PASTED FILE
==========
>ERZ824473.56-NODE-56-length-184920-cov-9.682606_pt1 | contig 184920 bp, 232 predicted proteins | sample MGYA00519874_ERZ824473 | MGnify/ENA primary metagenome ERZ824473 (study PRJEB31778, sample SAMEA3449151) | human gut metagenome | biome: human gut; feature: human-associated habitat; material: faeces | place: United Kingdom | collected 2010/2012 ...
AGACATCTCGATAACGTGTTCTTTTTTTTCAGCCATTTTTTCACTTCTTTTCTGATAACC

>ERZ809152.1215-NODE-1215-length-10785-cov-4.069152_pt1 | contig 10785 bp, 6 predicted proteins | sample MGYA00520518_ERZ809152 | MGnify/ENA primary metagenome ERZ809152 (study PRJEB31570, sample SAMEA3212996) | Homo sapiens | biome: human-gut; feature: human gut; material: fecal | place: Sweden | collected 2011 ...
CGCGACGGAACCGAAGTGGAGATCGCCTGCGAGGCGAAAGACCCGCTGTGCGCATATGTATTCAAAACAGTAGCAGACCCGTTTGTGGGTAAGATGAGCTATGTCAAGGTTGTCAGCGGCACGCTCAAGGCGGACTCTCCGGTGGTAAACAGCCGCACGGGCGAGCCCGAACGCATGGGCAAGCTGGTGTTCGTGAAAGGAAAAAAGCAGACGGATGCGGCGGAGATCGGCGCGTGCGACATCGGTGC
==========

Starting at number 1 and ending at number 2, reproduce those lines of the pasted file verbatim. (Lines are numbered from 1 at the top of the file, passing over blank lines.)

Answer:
>ERZ824473.56-NODE-56-length-184920-cov-9.682606_pt1 | contig 184920 bp, 232 predicted proteins | sample MGYA00519874_ERZ824473 | MGnify/ENA primary metagenome ERZ824473 (study PRJEB31778, sample SAMEA3449151) | human gut metagenome | biome: human gut; feature: human-associated habitat; material: faeces | place: United Kingdom | collected 2010/2012 ...
AGACATCTCGATAACGTGTTCTTTTTTTTCAGCCATTTTTTCACTTCTTTTCTGATAACC